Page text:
India rushes fire retardant to battle tanker blaze near Sri Lanka


Colombo (AFP)

India on Tuesday sent fresh supplies of firefighting chemicals to help battle a new blaze on a stricken tanker loaded with a massive cargo of crude oil off Sri Lanka's eastern coast.

The New Diamond has been burning since Thursday, and a huge blaze believed to have been extinguished on Sunday reignited because of strong winds on Monday, raising fears of another environmental disaster in the Indian Ocean.

Rescuers and salvage experts have said there is no sign of a leak in the Panama-flagged supertanker, which was carrying 270,000 tonnes of crude and another 1,700 tonnes of diesel as its fuel.

Ramping up the rescue effort, an Indian Coast Guard aircraft was expected to bring dry chemical powder on Tuesday, which would then be dropped by helicopters on the ship, the Sri Lankan navy said.

Six salvage experts and 11 disaster management professionals flown in by the New Diamond's Greek owners were taken Monday to the vessel, some 55 kilometres (34 miles) off the coastal village of Sangamankanda Point, the navy said.

SMIT, a Dutch salvage company, said the stern was still too hot and unsafe for them to board the vessel for an inspection.

"Once the situation is deemed stable and safe, we will be able to inspect the vessel," SMIT told AFP in The Hague.

The company said there was a possibility of towing the tanker to a safer location and removing the cargo.

"At this point in time, there are no signs of a leak. Due to the unpredictable situation, however, the above may change and details including ultimate destination and timing are unknown," it added.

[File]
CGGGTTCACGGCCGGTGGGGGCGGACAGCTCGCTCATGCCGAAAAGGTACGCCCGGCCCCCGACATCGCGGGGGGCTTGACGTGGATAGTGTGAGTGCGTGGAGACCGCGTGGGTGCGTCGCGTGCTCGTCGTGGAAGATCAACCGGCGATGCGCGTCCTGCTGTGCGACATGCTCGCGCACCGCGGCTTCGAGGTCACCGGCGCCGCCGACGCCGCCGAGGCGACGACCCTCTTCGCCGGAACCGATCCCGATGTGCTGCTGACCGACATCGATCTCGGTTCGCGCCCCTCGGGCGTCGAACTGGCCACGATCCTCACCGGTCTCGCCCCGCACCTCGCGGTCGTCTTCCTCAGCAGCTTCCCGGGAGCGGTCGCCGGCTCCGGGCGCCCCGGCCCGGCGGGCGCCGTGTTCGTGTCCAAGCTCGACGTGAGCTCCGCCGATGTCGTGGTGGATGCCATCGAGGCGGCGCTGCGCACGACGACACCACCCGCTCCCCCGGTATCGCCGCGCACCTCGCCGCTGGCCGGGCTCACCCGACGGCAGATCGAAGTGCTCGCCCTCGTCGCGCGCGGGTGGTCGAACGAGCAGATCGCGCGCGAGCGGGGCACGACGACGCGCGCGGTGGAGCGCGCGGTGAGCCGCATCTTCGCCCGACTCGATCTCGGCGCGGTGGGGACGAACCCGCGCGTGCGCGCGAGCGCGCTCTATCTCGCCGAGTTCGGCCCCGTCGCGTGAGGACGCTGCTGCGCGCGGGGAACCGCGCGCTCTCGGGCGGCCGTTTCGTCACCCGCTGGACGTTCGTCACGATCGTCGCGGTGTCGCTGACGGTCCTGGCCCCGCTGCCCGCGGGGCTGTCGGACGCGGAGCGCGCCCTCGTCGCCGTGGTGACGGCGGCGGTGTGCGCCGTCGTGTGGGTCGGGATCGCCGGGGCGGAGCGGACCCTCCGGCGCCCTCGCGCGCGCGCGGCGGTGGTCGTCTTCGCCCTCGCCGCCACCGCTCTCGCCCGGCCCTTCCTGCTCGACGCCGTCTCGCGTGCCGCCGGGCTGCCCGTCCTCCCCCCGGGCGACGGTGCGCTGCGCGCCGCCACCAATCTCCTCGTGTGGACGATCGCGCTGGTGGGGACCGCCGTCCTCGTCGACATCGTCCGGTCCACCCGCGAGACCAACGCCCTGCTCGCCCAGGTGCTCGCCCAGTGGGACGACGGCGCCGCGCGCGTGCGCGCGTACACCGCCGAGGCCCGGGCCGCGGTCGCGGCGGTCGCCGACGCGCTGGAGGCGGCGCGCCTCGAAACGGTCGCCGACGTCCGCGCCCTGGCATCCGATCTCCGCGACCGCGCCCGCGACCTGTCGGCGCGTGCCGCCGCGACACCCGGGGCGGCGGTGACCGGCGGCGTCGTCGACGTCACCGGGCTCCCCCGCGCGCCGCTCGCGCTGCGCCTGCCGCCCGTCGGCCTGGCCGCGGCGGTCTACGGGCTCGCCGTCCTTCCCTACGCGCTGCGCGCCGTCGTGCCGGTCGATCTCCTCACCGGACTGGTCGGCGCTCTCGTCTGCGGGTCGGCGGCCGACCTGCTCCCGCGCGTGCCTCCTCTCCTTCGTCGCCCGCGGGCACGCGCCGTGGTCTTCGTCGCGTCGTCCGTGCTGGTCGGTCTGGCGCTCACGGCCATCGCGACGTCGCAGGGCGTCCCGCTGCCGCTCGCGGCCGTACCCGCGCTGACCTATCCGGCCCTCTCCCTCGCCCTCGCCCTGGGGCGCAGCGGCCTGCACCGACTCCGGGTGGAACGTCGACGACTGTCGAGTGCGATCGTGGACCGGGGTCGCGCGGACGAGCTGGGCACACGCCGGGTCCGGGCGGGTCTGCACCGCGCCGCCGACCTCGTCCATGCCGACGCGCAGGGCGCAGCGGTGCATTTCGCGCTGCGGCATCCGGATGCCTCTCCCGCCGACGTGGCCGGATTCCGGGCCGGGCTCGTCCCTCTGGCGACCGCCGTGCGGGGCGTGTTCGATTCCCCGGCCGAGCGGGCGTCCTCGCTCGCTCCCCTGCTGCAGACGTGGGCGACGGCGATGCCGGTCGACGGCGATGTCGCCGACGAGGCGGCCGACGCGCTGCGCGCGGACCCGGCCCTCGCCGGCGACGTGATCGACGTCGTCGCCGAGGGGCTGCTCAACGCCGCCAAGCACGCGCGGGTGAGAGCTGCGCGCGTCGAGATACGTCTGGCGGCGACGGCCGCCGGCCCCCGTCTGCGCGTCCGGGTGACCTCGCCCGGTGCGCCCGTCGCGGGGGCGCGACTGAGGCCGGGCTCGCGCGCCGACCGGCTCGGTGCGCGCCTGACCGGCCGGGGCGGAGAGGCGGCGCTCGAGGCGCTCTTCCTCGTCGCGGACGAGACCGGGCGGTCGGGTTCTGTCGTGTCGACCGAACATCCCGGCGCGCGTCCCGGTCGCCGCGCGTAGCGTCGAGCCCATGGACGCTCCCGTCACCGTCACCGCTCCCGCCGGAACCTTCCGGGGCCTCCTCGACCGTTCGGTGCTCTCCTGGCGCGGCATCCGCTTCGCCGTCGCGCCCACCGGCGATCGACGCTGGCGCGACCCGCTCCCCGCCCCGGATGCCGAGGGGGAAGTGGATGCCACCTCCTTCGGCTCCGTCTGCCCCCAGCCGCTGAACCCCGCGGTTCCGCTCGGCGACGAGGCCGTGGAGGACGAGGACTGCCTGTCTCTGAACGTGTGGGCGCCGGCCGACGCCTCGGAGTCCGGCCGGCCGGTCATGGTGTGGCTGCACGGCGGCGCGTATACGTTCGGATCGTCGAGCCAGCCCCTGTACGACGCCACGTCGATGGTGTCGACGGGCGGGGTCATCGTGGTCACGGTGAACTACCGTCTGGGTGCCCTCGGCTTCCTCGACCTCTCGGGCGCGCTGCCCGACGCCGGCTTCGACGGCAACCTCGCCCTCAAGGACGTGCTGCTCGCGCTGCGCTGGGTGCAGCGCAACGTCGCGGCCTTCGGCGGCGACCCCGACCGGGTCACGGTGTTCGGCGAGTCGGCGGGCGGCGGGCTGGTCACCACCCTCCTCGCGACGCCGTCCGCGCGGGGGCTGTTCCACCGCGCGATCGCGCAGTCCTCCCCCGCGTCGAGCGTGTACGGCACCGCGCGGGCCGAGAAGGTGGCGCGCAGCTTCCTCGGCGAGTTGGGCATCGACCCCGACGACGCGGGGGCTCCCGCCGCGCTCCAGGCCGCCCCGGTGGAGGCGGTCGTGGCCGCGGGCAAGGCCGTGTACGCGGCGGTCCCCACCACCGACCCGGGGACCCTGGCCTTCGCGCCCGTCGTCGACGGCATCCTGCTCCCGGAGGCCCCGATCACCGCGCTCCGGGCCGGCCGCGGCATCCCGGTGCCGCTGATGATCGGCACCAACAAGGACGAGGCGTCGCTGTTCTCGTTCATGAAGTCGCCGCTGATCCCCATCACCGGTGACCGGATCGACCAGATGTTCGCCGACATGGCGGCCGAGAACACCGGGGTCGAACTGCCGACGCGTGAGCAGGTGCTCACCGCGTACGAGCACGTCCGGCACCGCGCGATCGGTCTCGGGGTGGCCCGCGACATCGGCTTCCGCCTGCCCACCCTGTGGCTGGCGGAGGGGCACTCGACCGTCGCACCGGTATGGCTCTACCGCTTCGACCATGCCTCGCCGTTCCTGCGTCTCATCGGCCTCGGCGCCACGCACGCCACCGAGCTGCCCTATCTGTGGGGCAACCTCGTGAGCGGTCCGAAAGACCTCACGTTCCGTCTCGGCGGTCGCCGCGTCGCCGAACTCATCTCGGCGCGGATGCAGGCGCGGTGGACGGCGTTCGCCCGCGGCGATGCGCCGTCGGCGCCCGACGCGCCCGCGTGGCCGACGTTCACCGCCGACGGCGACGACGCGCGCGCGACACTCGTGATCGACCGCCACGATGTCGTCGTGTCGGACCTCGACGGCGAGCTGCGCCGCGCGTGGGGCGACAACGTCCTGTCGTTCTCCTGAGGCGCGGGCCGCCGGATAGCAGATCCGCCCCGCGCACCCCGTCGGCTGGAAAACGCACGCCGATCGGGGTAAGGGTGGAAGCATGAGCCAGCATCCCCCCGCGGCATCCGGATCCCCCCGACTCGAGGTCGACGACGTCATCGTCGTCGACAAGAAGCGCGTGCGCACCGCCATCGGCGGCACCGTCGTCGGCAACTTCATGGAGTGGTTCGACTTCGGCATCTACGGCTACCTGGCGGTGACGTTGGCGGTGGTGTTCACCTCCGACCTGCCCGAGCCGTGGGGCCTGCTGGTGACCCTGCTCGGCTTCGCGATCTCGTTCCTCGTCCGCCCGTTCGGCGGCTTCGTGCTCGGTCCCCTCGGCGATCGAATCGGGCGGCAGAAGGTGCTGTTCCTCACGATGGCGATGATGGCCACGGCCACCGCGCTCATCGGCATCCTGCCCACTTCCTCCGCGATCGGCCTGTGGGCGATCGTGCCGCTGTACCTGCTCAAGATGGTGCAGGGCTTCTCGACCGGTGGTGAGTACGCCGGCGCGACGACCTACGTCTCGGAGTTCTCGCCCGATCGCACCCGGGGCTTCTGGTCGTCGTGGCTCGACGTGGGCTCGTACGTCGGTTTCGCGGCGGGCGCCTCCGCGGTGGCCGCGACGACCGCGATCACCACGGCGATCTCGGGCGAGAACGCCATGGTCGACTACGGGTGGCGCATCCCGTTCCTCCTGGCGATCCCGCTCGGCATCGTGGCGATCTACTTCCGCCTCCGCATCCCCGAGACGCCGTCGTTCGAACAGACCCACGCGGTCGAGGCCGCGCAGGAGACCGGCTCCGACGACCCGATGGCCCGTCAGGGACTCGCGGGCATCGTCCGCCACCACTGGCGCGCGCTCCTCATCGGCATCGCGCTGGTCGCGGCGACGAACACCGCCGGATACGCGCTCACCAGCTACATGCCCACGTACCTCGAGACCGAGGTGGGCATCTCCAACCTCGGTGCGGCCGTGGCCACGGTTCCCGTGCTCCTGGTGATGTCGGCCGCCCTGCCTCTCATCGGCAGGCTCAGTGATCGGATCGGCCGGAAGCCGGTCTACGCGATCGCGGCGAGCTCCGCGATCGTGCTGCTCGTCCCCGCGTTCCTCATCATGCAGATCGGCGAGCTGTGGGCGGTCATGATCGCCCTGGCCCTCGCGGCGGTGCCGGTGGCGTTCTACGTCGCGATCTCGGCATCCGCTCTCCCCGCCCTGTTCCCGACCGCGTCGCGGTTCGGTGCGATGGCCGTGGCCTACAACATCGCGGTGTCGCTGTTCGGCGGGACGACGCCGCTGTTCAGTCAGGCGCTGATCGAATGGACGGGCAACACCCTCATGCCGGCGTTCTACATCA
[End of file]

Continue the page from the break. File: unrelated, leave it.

Nineteen vessels from India and Sri Lanka have been involved in fighting the fire on the New Diamond, which reportedly started after a boiler room explosion that killed a Filipino crew member on Thursday.

The remaining 22 crew members were rescued.

The vessel was on a journey from Kuwait to the Indian port of Paradip.

"As a result of the incessant effort of the (rescue) mission partners, the flames have been reduced to a certain extent as of now," the Sri Lankan navy said in a statement.

Sri Lanka's Marine Environment Protection Agency (MEPA) is due to visit the area to test water samples for any pollution, officials said.

MEPA has said that legal action could be taken against the owners, Liberian-registered Porto Emporios Shipping Inc, "should the worst happen and the ship breaks up".

The New Diamond is much larger than the Japanese bulk carrier MV Wakashio, which crashed into a reef in Mauritius in July, leaking more than 1,000 tonnes of oil into the island nation's pristine waters.